Benedict & Askren Play Wayne Shorter

Paraphernalia

PARAPHERNALIA / SHORTER: E.S.P. Yes And/Or No. Iris. Mahjong. Fall. Paraphernalia. Miyako. Harlequin. Tom Thumb. Infant Eyes / Jeff Benedict, t-sax/s-sax; Dave Askren, gtr; Jonathan Pintoff, bs; Chris Garcia, perc / Tapestry 76029-2

I admit to not knowing much of Wayne Shorter’s music because I have never been a really huge fan of his playing (sorry about that). I find several of his improvisations somewhat ugly and unstructured, though I do have one Miles Davis album with him on it (Nefertiti) and also the V.S.O.P. album that he made with Freddie Hubbard (one of my all-time favorite trumpeters).

Thus I approached this CD with an open mind, and although I was not particularly fond of the overly funky beat used on the opener, E.S.P., I was happy to hear that guitarist Dave Askren plays with rather more rhythmic energy than most of his compeers. His solo on this piece is a perfect example of his prowess: rhythmically lively and highly inventive, with a clear sense of construction that, to me, surpassed the basic material he was improvising on. His partner in this quartet, tenor saxist Jeff Benedict, is a lively musician with an equally good flow to his playing but not quite as original in his solos as Askren. Bassist Pintoff and drummer Garcia maintain a good, tight feeling behind them.

Yes And/Or No is a Latin-based piece that almost sounds like something from the Bossa Nova school, though the melodic line is rather paltry compared to Jobim’s more sophisticated work. Benedict really flies on this number, better than on the opener. I noticed a particular trait of his playing, however, and that is his penchant for playing in a regular division of rhythm: nearly every phrase he plays has the same rhythmic feel and division of beats. This is where Askren is different; nothing he plays is really predictable in any way, shape or form.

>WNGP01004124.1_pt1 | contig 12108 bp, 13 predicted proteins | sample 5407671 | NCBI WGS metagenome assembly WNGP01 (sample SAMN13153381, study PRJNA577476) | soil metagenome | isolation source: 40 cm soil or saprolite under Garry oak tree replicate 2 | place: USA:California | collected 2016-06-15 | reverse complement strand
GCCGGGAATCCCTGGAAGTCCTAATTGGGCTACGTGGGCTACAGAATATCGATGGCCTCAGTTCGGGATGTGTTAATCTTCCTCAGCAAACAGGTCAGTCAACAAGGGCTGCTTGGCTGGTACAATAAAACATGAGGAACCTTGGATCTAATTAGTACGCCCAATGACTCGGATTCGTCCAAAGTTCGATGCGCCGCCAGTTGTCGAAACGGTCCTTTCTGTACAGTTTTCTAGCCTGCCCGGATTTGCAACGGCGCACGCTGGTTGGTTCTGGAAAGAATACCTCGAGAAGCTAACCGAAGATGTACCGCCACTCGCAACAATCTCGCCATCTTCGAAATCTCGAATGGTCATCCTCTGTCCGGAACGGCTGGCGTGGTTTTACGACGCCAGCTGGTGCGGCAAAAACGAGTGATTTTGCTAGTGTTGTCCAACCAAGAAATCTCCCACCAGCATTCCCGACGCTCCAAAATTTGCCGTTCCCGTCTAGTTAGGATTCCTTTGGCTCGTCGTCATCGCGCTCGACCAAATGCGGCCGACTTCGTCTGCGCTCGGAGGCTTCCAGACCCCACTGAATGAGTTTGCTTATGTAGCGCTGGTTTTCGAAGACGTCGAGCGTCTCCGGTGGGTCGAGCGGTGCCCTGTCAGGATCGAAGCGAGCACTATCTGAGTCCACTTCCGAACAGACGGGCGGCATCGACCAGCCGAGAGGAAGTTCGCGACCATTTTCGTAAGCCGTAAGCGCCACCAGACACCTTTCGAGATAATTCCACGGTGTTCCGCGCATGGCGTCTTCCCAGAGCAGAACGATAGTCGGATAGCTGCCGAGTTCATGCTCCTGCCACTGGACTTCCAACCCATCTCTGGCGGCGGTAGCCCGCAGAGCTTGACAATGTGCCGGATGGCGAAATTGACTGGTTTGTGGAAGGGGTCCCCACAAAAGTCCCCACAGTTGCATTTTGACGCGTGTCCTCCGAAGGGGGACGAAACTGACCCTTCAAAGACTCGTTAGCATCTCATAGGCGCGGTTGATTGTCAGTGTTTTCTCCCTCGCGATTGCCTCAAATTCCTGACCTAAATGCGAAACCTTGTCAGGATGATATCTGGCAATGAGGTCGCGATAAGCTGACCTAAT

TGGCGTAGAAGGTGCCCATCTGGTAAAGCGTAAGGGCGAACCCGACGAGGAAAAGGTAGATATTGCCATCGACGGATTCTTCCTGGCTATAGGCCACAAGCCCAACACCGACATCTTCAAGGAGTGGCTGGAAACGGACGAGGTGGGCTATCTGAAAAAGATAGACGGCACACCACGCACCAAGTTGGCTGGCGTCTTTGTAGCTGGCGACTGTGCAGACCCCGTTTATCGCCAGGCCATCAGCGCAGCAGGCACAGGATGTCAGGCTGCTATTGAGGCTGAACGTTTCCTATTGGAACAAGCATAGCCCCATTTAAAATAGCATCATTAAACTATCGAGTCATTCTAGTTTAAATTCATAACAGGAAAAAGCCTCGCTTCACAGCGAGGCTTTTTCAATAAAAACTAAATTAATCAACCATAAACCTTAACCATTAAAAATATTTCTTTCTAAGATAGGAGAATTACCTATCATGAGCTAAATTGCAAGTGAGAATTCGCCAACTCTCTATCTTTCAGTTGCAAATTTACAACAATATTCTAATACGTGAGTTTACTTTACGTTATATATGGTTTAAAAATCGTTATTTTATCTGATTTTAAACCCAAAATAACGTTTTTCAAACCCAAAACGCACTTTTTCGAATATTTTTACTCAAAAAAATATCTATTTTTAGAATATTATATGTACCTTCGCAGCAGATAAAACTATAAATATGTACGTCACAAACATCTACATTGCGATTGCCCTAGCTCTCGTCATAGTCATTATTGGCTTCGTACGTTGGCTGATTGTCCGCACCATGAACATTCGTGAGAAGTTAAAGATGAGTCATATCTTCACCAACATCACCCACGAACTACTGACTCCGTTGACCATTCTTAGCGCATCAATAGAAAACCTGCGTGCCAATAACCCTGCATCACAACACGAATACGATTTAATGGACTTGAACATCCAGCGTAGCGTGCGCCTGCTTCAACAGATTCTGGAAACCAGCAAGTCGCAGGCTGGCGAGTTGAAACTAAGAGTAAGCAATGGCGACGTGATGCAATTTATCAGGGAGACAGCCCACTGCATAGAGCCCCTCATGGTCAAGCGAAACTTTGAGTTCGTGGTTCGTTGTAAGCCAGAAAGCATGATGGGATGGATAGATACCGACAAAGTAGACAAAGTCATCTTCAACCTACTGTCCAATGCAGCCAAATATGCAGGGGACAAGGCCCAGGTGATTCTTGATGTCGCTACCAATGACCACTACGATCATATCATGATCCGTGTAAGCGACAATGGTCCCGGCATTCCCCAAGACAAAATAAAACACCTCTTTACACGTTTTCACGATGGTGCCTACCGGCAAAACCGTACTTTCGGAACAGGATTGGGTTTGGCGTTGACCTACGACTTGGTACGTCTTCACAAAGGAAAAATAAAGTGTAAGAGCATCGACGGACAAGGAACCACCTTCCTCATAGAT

Since they apparently work as co-leaders, I’m sure that Askren would not be happy with my making that judgment, but as the CD progressed I could not shake the impression. Benedict is good, no question about it, but if you compare him to, say, someone like Noah Preminger, who really is extraordinary, he just sounds pretty good, whereas Askren is on a higher level of invention throughout this CD. I just couldn’t wait to hear his solos as I went from track to track. On Iris, bassist Pintoff also solos, and his playing, too, is solid and professional without being as exceptional as co-leader Askren. I was not entirely surprised to learn that Askren began his playing career as a clarinetist and saxophonist when young before switching to the guitar at age 14. In many ways, he thinks like a reed player on the guitar.

On Mahjong, Benedict plays one of his most interesting solos on the album, a bit more adventurous than his others and occasionally breaking away from his penchant for a regular rhythm to plays some very imaginative flights of fancy in the upper range of his horn. When Askren enters, his playing sounds a little subdued at first, as if he were thinking of a response to what Benedict had just played, but in the second half of the first chorus he shifts his beat to a sort of fast blues feel and takes an entirely different direction. As I say, it isn’t that he play a lot of notes, it’s just that the ones he plays are consistently interesting.

Shorter’s compositions are fairly regular in construction as jazz tunes—there are few, if any, real surprises in terms of harmony, melody or rhythm—but Askren (and occasionally Benedict) make the most of them. This CD will repay your careful listening, particularly to the guitar solos.

—© 2020 Lynn René Bayley

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